This is an awesome asset--Thank you!
Nice to have a proper test/tool to figure out a mysterious carb.
I'll report back in a couple days once I work on this. So close to running properly!
Thank you again
> Bill Mazzacane Wrote:
> I have never tuned a PHBG 19 before, so below, I am describing how I
> tune other carbs with similar pilot fuel-air screws.
> From what I have seen, the PHBG 19mm has a fuel screw for the pilot
> circuit. The pilot screw is responsible for starting and idling. The low
> jet supplies the pilot screw with fuel, but the low jets actual
> responsibility is to control low end throttle response, not starting and
> There are 2 styles of fuel screws. 1). is a fuel only screw, that does
> not have any airflow added to the pilot circuit. Hence "fuel only." 2).
> is a fuel air circuit, and as the name implies there is an air-bleed
> somewhere up-stream from the pilot circuit. It is important to know the
> difference because they require different adjustments.
> I like using pilot screws to help determine low jet size by doing an
> idle drop test. Before you perform an idle drop test, the throttle cable
> must have free-play, the fuel level must be correct, a new spark plug
> (and gaped) and if the engine has points, the points must be clean and
> at the proper gap.
> If you have had the intake manifold off recently? was the gasket wet? A
> wet gasket is a tell-tale sign of a vacuum leak. When there is no vacuum
> leak, the gasket will be dry.
> With all the details I mentioned tested and ok, preset the pilot screw
> to a known rich position. Warm up the engine and set a low idle at
> approximately 800 rpm. Slowly turn in the pilot screw until the engine
> wants to die. Then kill the engine and finish turning the screw in till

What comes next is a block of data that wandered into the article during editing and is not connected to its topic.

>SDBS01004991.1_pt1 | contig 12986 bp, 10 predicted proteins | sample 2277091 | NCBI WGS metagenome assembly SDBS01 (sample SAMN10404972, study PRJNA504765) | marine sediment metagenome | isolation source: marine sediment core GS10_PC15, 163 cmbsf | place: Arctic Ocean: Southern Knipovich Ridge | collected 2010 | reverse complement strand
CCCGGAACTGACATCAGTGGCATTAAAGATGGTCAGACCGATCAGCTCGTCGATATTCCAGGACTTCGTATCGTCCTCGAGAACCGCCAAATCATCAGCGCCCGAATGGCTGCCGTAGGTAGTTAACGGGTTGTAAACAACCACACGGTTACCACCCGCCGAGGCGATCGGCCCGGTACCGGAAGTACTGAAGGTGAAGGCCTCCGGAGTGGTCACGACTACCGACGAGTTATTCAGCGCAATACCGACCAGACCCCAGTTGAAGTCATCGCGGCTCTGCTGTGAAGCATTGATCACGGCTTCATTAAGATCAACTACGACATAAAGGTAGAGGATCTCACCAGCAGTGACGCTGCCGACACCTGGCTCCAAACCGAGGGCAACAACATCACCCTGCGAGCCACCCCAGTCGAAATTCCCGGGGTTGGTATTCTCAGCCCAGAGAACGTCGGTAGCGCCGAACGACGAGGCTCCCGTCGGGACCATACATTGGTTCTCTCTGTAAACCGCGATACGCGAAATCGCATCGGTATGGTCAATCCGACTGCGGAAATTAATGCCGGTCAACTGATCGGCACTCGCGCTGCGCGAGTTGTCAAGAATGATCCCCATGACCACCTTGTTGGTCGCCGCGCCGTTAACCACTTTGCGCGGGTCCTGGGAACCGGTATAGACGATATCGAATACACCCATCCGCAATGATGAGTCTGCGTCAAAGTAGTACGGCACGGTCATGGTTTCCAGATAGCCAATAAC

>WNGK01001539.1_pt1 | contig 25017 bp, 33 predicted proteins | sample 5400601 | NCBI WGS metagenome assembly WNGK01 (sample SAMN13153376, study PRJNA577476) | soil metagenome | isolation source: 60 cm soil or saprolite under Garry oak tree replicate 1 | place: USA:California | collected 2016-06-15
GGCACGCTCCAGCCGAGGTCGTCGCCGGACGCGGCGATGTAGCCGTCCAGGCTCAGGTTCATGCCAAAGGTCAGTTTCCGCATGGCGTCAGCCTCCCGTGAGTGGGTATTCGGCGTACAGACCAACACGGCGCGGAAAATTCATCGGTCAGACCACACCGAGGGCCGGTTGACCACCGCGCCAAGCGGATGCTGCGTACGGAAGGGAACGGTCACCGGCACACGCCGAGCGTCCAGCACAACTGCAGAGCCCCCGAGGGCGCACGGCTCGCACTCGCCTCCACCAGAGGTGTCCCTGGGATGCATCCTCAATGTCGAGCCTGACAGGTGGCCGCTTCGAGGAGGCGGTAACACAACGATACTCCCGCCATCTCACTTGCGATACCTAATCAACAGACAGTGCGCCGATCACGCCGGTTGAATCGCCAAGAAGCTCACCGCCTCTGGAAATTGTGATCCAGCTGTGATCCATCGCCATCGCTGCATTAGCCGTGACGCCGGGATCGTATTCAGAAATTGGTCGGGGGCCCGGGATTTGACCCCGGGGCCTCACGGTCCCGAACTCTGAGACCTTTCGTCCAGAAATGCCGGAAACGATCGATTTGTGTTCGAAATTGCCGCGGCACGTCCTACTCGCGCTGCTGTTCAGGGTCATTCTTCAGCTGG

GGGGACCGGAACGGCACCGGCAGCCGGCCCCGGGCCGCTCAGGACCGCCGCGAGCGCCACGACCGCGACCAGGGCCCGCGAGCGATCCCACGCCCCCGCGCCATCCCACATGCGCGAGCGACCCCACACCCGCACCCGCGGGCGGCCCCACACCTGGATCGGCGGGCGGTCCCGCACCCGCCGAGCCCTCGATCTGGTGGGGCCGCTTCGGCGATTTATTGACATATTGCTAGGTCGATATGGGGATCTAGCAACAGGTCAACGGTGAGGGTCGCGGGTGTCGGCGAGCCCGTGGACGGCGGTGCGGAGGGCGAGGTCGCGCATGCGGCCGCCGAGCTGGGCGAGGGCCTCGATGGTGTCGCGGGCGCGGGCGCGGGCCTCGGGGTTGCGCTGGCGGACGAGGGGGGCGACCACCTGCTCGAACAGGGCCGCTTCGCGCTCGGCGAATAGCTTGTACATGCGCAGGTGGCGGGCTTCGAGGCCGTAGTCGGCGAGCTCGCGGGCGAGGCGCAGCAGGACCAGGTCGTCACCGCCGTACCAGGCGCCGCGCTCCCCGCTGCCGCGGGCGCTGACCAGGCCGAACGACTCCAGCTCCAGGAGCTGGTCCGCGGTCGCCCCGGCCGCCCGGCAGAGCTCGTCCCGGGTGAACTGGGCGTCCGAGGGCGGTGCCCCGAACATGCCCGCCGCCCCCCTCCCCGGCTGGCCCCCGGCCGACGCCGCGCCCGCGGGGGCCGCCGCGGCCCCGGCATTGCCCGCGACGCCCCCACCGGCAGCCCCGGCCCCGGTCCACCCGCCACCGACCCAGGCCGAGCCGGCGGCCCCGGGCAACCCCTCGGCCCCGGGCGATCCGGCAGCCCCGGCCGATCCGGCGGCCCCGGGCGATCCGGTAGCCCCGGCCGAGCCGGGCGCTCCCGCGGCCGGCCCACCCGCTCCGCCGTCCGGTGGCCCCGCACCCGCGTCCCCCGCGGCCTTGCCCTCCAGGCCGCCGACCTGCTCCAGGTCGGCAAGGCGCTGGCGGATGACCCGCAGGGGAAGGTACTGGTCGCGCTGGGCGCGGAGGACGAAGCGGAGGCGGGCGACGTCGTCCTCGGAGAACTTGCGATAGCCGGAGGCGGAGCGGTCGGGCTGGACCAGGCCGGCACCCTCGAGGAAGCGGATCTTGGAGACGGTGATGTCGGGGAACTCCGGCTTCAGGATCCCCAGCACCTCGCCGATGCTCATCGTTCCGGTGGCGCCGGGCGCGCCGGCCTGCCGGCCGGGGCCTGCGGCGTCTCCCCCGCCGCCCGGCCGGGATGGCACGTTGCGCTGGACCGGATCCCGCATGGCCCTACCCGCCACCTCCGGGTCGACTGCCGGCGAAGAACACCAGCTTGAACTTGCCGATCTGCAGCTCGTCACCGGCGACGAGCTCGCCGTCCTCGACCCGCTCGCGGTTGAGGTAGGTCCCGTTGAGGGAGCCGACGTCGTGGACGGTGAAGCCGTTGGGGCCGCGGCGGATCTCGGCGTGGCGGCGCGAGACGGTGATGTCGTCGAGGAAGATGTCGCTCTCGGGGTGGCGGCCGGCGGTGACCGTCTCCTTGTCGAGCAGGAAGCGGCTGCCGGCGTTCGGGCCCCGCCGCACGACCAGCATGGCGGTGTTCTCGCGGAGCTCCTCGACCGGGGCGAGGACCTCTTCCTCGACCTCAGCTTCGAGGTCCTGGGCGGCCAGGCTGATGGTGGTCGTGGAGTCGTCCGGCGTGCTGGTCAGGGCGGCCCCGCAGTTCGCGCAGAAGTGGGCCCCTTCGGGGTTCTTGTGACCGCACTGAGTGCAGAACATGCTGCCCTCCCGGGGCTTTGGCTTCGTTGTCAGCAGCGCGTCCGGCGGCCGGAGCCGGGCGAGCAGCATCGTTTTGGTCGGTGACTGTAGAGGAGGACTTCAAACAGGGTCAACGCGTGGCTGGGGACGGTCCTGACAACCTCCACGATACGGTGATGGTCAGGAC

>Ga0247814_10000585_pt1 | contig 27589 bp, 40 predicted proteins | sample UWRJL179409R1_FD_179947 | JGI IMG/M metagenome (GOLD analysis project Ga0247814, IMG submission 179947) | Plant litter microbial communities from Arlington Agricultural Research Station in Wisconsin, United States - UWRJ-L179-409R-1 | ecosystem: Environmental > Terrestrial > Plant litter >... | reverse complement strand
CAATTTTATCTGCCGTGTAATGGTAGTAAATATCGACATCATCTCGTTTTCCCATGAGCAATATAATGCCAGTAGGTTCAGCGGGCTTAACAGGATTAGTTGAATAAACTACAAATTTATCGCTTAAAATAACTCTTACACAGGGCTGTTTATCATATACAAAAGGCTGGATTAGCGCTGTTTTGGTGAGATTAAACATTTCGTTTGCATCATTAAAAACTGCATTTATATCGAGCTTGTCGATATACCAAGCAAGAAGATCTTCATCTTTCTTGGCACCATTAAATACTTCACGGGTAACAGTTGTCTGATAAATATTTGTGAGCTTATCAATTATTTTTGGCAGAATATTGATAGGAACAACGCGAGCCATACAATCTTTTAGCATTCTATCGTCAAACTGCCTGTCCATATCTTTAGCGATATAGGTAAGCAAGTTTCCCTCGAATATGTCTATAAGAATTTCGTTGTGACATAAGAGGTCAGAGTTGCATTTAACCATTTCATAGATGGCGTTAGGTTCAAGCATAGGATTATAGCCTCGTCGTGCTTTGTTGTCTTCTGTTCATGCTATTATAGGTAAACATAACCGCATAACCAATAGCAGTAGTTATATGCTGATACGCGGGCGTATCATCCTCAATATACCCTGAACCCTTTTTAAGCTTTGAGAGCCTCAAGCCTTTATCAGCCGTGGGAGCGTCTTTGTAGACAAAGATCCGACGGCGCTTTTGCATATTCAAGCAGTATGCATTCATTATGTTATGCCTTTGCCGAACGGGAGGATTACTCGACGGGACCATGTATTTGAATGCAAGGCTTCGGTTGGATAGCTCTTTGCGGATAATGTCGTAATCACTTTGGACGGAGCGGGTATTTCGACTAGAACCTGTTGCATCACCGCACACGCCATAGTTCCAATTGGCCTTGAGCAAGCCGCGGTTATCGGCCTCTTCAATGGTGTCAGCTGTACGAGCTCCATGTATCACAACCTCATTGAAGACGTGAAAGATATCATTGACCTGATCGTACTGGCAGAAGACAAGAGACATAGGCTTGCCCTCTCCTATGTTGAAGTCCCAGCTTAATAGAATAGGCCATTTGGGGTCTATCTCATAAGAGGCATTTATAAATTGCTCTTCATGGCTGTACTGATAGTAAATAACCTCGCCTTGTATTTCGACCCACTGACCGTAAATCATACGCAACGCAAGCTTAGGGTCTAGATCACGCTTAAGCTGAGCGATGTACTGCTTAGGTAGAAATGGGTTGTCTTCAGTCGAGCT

> it lightly bottoms. Count from where the engine died, then reset the
> screw to that position and increase the screw by 1/2 turn out.
> For example: the engine felt like it was going to quit, so you shut off
> the engine. When you turned the screw all the way in, you discovered the
> screw was at 1/4 turn out when you shut off the engine. Reset the pilot
> screw to 1/4 turns out. Next you turn out the pilot screw another 1/2
> turn (to 3/4 turns out). Then evaluate the idle and throttle response.
> If the idle speed increased after the test, reset the idle to 800rpm and
> perform the idle drop test again.
> If the pilot screw closes and the engine remains running. Then the low
> jet is too rich. If the engine shuts off near 1/2 to 3/4 or more, the
> low jet is too lean, or some other problem exists.
> Bill M.
> If you get in the habit of using this test, you can use to determine if
> a vacuum leak is present, or how many sizes to increase or decrease the
> low jet.
> When rejetting a carb, always start with the pilot or low circuit first.
> And depend on good jetting habits or procedures, not spark plug color
> (unless you are using leaded gasoline).
> The circuit chart is from a late 70's Kawasaki technicians training
> manual for round slide carbs.